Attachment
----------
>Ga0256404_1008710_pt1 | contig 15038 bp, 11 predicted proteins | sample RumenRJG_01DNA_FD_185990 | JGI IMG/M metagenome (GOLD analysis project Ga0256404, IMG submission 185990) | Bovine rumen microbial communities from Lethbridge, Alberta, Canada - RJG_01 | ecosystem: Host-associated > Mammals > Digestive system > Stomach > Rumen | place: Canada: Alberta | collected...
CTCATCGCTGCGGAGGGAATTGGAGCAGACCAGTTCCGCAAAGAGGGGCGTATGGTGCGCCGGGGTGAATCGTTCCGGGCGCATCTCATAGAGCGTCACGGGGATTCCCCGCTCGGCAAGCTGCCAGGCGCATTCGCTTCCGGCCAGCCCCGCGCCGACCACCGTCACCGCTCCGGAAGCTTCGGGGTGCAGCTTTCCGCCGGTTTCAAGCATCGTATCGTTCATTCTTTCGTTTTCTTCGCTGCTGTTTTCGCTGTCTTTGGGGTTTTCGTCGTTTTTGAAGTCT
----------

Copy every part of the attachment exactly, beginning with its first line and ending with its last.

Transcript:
>Ga0256404_1008710_pt1 | contig 15038 bp, 11 predicted proteins | sample RumenRJG_01DNA_FD_185990 | JGI IMG/M metagenome (GOLD analysis project Ga0256404, IMG submission 185990) | Bovine rumen microbial communities from Lethbridge, Alberta, Canada - RJG_01 | ecosystem: Host-associated > Mammals > Digestive system > Stomach > Rumen | place: Canada: Alberta | collected...
CTCATCGCTGCGGAGGGAATTGGAGCAGACCAGTTCCGCAAAGAGGGGCGTATGGTGCGCCGGGGTGAATCGTTCCGGGCGCATCTCATAGAGCGTCACGGGGATTCCCCGCTCGGCAAGCTGCCAGGCGCATTCGCTTCCGGCCAGCCCCGCGCCGACCACCGTCACCGCTCCGGAAGCTTCGGGGTGCAGCTTTCCGCCGGTTTCAAGCATCGTATCGTTCATTCTTTCGTTTTCTTCGCTGCTGTTTTCGCTGTCTTTGGGGTTTTCGTCGTTTTTGAAGTCT